EP26: What is the SaaS Black Hole?
As a new SaaS founder, you’re about to embark on one of the most challenging yet rewarding journeys: bringing your product or service to market.
You’ve put in tireless months of research and development, coded feature after feature, and finally have a minimum viable product (MVP) to test.
Welcome to the SaaS black hole.
At Demand Maven, we define the SaaS black hole as the unpredictable and chaotic period between testing your MVP with non-paying users and bringing your product to market. This blog post will explain what this means for your startup, what you can expect, and how to eventually get out of the black hole.
The SaaS Journey Before the Black Hole
As a startup founder, your journey probably looks something like this:
- You’ve identified a problem you believe you can solve.
- You’ve researched and refined your potential solution
- You’ve developed an MVP, which is your solution to the problem you’ve identified.
- You test your MVP with users who are not paying for the service or product.
- And finally, you launch your MVP for paying customers.
We refer to step number four as the black hole. This stage can consume a startup and spit out an unrecognizable business on the other end. There is no way to predict, guesstimate, or map your journey as you test your MVP with non-paying users, but we find that you’ll likely end up in one of these three groups.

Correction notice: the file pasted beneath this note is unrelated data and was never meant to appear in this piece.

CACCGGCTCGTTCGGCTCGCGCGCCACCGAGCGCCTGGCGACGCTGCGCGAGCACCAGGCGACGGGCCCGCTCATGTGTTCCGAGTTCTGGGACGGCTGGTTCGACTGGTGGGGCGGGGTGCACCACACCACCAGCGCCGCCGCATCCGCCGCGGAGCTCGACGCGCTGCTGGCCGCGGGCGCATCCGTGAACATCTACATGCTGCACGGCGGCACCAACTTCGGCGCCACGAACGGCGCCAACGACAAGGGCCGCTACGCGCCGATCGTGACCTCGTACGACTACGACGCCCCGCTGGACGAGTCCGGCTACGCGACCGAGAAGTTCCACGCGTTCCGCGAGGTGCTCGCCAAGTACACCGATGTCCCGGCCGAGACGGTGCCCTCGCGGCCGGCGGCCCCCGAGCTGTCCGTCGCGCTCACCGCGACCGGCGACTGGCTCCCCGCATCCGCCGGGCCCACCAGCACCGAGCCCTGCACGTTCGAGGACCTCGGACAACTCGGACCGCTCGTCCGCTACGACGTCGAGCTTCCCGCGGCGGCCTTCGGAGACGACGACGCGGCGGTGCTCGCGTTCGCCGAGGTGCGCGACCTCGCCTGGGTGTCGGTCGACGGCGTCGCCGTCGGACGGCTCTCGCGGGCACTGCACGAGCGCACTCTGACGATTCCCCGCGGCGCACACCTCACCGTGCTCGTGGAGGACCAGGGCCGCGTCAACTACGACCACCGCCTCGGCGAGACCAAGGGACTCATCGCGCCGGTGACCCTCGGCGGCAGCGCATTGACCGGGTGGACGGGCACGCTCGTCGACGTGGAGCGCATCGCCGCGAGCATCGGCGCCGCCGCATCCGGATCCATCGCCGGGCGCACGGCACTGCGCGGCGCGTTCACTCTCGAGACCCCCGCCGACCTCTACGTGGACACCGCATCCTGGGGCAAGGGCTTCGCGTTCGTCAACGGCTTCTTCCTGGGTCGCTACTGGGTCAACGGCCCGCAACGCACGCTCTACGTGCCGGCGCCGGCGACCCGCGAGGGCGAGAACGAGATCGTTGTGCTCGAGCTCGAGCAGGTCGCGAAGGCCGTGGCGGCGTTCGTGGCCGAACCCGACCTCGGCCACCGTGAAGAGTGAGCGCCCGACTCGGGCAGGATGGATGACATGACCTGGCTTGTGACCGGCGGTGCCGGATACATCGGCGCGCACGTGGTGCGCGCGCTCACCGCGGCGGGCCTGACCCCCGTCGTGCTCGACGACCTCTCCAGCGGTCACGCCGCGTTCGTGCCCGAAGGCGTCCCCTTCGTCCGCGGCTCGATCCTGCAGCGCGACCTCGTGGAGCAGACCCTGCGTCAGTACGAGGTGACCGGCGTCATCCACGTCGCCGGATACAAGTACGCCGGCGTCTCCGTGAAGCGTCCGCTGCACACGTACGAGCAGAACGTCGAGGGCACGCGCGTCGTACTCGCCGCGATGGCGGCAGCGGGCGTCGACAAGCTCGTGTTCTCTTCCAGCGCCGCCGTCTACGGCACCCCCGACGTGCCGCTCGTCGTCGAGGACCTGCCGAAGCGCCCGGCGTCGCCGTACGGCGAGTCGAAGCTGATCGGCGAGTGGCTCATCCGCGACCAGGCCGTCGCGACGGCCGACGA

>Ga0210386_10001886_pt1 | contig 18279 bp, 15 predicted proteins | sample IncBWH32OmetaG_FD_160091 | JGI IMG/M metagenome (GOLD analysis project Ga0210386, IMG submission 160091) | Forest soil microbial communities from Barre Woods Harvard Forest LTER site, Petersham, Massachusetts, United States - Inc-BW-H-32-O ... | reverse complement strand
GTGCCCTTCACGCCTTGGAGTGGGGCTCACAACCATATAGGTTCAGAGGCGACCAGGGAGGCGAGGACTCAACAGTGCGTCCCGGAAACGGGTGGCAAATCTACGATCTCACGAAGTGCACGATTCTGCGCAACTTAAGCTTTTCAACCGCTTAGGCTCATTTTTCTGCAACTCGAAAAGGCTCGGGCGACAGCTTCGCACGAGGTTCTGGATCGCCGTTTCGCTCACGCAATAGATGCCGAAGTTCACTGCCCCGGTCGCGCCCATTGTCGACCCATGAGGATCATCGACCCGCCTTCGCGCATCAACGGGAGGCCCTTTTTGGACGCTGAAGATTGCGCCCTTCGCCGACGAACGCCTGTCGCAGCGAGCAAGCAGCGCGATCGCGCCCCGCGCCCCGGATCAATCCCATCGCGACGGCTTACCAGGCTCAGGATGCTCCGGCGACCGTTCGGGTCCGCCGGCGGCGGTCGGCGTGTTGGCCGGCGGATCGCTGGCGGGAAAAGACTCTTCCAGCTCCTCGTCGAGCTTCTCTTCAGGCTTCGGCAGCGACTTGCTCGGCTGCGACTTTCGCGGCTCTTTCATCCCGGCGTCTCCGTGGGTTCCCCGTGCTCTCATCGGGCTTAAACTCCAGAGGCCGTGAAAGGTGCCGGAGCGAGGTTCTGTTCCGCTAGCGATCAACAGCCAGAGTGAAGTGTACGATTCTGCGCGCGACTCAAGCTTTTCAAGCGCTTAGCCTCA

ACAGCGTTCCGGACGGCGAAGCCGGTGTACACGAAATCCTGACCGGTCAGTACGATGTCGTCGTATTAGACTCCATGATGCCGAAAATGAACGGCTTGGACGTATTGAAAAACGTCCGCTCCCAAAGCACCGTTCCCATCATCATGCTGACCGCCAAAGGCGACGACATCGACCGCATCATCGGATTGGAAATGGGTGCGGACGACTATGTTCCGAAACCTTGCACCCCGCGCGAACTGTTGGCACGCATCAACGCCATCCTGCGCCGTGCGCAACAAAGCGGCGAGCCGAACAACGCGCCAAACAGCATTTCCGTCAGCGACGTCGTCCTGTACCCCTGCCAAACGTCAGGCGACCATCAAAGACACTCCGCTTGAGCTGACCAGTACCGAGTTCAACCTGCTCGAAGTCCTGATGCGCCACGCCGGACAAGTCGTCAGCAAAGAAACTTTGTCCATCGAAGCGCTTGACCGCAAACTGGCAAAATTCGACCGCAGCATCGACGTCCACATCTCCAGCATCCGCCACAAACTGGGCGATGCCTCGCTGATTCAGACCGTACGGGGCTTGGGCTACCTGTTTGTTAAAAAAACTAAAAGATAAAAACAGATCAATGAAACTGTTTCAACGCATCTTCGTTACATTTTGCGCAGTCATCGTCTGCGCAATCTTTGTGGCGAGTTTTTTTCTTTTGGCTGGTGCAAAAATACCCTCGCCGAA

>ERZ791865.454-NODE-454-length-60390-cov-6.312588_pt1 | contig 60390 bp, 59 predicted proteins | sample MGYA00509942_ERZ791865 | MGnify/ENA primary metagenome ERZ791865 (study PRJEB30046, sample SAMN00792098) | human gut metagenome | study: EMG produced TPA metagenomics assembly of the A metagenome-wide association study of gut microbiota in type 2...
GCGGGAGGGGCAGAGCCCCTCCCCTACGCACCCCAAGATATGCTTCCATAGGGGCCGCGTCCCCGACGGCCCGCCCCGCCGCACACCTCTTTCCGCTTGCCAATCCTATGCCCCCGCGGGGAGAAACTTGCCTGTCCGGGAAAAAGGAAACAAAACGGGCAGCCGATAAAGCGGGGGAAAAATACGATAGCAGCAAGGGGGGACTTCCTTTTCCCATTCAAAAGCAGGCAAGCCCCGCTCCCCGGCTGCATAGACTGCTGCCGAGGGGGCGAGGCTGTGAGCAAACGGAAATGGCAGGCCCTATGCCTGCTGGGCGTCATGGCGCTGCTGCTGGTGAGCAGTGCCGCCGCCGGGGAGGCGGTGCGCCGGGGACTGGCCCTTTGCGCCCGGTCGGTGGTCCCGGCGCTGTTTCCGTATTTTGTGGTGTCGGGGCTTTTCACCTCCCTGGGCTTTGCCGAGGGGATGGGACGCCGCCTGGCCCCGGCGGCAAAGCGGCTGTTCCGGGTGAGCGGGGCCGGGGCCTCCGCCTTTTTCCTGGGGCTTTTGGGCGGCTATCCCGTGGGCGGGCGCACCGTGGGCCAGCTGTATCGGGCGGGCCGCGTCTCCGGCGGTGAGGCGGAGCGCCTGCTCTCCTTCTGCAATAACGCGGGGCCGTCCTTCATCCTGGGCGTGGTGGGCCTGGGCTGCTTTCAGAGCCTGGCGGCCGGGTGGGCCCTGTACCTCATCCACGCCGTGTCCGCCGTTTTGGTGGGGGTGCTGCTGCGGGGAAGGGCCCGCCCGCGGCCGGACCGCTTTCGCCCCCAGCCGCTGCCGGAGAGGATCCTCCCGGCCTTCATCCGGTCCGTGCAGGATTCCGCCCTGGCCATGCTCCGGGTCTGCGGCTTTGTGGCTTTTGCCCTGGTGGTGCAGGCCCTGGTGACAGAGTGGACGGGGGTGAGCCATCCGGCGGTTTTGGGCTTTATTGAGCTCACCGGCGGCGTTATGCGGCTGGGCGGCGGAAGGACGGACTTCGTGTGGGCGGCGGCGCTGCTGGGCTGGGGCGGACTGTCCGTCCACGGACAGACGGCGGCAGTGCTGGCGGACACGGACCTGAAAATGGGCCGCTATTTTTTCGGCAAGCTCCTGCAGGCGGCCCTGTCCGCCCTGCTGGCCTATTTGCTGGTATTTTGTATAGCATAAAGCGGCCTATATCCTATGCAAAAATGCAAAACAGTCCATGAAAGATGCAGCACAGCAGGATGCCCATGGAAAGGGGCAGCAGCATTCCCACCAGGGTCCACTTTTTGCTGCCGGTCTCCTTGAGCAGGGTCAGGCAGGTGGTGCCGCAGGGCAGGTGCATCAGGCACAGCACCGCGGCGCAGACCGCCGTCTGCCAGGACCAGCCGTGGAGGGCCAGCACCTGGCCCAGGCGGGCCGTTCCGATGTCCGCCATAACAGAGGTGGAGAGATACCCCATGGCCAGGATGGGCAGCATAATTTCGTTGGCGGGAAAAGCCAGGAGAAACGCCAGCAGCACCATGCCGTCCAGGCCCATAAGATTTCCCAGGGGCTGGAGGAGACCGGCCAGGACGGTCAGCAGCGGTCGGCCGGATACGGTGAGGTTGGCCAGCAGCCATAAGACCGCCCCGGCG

- Nailed It – Your product is a match for the market and audience. Your users convert to customers at a high rate, and you’re startup is ready to grow.
- You Almost Nailed It – Your conversion rate isn’t high, but it’s not low either. Overall, there’s significant room for improvement before you take your product to market.
- Back to the Drawing Board – Your conversion rates are low, and it’s time to rethink some things. Your product may not be a match for the market. Much like Pluto, you could be in for an identity crisis up ahead, and it’s anyone’s guess where you’ll end up.
Now let’s look at what this means for you.
1. You Nailed It
If you’re in this group, congrats! Your test users found value in your product and converted to paying customers. Now you can invest your energy into finding new acquisition channels and identifying areas for growth.
2. You Almost Nailed It
Many people use free tools simply because they’re free. Unfortunately, the second you place a price tag on your offering, you introduce a value exchange to the relationship. The user now has to assess whether or not the product is valuable enough to warrant an exchange of money.
If you’re in this group, you’re likely finding out that more users do not find value in your product than you initially thought. While this is disappointing, there’s still value in your users. Determine what your users are unhappy with. What are they missing? What don’t they like?
Many companies in this group discover they built the wrong product, targeted the wrong audience, or a combination of both. But often, exploring new product models or pricing structures can go a long way.
3. Back to the Drawing Board